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Stirring an old fire... wheel bearing service

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In the July/August edition of the Escapees Magazine, Mark Nemeth, the Escapees Technical Advisor, wrote a short piece in his regular section, Mark, My Words, on lubricating wheel bearings on towables. This is an oft discussed topic on most of the forums and folks often have strong opinions at either end of a spectrum. In the article, Mark states that on axles with Zerk fittings, the fittings are there for greasing during assembly. He further states that, if the bearings are properly packed and the seals are good, there is no need to remove and repack the bearings annually or at 12,000 miles. I have read responses in forum threads where some stick religiously to the 12 month/12K miles routine while others go 30,000 miles or more and only remove and repack with brake replacement or service. 

We have the MOR/ryde independent suspension and disc brakes on our fifth wheel (two 7K MOR/ryde units replaced to 6K Lippert solid axles). I watched the night axle technician at MOR/ryde while he packed and put together bearing and hub assemblies and installed them on the spindles for installation the next day. He spent at least 20 minutes educating me on the three types/makes of bearings MOR/ryde uses and, specifically, the bearings being used on my unit. Having been raised by a father and grandfather that were mechanics and having done my own bearing maintenance on boat and other types of trailers for almost 50 years, I was impressed by the components used and the level of knowledge and care exhibited by all of the personnel at MOR/ryde. Of course, MOR/ryde front office personnel have to "toe the party line" when it comes to service recommendations and stick to their 12 month/12,000 mile inspection and repack service intervals.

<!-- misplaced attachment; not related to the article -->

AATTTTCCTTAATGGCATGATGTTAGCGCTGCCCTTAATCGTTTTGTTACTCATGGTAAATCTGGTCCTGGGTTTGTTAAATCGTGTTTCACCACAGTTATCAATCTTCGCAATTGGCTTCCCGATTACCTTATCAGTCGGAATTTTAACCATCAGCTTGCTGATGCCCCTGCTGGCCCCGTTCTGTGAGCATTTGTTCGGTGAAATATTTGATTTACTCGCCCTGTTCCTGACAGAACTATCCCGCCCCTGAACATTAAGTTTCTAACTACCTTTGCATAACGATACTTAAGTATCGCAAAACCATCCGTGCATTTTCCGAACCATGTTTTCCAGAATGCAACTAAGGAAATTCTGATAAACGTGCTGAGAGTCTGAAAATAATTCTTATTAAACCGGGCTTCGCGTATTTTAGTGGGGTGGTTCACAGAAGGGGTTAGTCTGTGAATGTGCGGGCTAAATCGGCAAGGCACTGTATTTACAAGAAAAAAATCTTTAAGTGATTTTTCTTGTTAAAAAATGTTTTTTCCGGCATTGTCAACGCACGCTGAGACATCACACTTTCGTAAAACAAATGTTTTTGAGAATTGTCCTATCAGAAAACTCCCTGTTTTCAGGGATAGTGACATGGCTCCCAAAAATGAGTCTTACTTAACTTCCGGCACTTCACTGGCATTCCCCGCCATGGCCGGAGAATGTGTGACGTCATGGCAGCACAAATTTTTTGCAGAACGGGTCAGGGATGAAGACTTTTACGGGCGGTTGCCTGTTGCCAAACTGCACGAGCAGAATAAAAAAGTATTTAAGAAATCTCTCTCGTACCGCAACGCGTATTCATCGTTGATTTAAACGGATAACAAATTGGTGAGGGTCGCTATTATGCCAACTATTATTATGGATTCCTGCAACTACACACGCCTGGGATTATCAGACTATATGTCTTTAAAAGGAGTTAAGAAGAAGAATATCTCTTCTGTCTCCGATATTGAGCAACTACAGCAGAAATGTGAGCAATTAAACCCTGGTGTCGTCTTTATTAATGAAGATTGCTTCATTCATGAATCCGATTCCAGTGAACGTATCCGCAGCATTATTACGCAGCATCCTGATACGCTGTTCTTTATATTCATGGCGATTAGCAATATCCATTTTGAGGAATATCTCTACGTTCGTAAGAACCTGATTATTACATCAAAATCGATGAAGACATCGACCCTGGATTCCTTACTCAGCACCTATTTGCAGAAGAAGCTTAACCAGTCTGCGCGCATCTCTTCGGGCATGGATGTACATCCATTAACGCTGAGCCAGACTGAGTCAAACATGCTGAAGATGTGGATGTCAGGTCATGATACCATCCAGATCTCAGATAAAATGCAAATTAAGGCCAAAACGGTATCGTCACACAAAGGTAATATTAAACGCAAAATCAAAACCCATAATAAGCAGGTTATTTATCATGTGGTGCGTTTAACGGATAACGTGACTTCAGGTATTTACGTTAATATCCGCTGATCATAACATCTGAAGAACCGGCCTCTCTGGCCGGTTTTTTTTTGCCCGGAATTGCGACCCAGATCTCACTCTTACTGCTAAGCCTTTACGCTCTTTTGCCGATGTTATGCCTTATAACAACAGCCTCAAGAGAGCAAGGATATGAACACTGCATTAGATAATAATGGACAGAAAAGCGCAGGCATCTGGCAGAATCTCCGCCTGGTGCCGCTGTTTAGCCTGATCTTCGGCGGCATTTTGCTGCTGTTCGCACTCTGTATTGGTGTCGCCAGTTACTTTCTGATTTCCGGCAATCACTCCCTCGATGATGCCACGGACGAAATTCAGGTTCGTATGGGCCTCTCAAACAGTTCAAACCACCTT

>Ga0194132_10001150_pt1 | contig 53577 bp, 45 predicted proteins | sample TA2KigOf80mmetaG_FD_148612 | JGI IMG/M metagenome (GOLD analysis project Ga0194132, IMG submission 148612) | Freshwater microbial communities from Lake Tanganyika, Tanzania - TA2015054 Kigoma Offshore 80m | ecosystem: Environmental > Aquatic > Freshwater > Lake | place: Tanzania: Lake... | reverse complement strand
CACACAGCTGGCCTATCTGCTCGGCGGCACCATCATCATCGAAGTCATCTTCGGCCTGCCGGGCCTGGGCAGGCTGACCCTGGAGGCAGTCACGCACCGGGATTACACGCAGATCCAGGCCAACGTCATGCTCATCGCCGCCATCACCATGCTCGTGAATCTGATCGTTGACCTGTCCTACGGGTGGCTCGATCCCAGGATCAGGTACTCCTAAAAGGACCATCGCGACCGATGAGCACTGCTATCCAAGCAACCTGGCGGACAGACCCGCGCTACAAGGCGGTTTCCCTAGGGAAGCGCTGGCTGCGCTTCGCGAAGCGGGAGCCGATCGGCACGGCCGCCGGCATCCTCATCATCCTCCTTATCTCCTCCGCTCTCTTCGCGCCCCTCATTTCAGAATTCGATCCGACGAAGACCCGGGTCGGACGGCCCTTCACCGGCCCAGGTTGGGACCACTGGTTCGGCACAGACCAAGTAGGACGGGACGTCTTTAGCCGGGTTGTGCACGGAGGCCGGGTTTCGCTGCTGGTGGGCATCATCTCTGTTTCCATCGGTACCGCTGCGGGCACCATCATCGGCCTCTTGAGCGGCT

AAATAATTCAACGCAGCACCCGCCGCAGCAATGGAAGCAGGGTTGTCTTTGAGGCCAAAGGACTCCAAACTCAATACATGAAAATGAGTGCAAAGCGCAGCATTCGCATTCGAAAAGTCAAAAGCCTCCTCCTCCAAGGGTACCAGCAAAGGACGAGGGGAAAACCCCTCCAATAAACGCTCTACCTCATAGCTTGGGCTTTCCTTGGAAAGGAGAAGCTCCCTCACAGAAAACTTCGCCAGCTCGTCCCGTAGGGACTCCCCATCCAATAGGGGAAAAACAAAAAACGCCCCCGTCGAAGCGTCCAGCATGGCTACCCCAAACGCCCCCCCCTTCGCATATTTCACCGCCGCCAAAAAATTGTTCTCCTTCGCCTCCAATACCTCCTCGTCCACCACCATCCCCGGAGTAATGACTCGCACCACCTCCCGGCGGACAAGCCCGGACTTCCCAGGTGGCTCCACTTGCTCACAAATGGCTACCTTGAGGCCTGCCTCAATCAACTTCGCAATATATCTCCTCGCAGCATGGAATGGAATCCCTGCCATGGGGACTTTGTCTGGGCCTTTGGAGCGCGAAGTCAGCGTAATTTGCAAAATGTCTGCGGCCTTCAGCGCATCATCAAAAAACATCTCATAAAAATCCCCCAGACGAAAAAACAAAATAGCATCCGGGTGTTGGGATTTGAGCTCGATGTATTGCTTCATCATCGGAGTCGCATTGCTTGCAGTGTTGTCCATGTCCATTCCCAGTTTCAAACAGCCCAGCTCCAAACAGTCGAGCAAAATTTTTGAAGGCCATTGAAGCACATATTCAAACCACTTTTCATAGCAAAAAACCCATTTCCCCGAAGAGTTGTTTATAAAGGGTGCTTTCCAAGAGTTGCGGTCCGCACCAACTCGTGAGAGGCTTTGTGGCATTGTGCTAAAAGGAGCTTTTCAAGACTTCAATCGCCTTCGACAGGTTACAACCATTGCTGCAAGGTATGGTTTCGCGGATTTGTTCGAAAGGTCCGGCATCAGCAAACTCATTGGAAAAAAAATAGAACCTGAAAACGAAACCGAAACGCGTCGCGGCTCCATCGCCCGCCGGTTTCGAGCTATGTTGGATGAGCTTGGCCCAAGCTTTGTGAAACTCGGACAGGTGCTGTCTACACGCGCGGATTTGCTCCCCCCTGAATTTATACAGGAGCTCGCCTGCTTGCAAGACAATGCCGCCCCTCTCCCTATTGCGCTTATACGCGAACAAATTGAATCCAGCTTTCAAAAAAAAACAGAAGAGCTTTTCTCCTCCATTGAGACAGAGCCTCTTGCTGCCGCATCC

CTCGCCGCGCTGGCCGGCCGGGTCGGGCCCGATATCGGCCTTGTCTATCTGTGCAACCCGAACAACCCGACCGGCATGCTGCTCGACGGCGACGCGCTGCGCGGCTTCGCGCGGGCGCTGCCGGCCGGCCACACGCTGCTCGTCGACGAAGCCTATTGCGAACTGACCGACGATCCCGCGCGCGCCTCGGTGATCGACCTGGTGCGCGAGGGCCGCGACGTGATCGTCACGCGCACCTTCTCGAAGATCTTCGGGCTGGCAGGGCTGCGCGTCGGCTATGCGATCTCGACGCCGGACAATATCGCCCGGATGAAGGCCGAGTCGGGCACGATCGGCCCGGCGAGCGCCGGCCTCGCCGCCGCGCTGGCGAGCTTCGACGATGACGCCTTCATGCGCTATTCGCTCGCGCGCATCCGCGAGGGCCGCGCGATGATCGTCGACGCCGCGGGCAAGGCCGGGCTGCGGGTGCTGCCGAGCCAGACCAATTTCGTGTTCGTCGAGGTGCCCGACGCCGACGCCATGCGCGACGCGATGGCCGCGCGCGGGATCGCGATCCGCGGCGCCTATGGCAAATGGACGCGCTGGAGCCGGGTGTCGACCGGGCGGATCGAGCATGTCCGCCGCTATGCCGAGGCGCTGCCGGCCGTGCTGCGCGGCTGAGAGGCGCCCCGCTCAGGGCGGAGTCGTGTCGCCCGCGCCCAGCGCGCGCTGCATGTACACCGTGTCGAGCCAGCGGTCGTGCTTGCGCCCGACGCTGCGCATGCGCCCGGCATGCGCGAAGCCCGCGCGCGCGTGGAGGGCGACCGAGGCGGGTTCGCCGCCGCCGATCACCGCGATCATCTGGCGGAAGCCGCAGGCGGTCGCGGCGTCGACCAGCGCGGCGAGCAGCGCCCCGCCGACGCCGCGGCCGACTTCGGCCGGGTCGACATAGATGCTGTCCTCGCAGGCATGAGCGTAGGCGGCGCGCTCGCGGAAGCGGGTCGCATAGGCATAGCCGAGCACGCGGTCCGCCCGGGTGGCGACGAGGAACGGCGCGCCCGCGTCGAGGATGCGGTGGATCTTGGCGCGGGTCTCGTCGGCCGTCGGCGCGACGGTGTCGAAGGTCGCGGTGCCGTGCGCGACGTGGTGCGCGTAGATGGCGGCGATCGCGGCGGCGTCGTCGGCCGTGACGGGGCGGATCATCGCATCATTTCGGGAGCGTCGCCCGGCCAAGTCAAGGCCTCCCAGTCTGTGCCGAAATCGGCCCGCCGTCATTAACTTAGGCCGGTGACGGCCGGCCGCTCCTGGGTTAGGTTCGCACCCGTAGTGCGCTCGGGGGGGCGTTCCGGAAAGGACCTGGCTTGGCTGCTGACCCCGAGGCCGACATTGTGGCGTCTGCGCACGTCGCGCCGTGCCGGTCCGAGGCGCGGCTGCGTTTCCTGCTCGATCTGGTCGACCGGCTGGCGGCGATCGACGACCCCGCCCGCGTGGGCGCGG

So... what I would like is input from long-time owners of medium and larger towables (ours is a 36', 14,000 lb. fifth wheel) regarding what they consider safe and reasonable in terms of wheel bearing service intervals. I periodically check hub temperatures with an infrared thermometer after running for a couple of hours and keep a log with exact miles. Which side of this fence would you come down on and why?

Thanks!

Rob

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As a full timer, I average 10k miles a year and every July I will remove the tires and pack the bearings. The bearings always seem to be in good shape and I probably could go 2 years if needed. The main benefit is being able to inspect the bearing seals and brakes which most of the time I do find something that needs repair.

Greg

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My trailer bearings are completely serviced annually. I never did use the zerk fittings to add grease, this eliminates the ability to inspect bearings for any damage or corrosion. BTW, when a wheel bearing sits unused for many months the grease settles to the bottom side, leaving the top exposed corrosion.

We spent 3 days dry-camped in the driveway to the county dump near Chicken AK because a wheel bearing failed+ruined axle stub, allowing the wheel to fall off. I'll keep re-packing per axle mfgrs schedule from that time forward.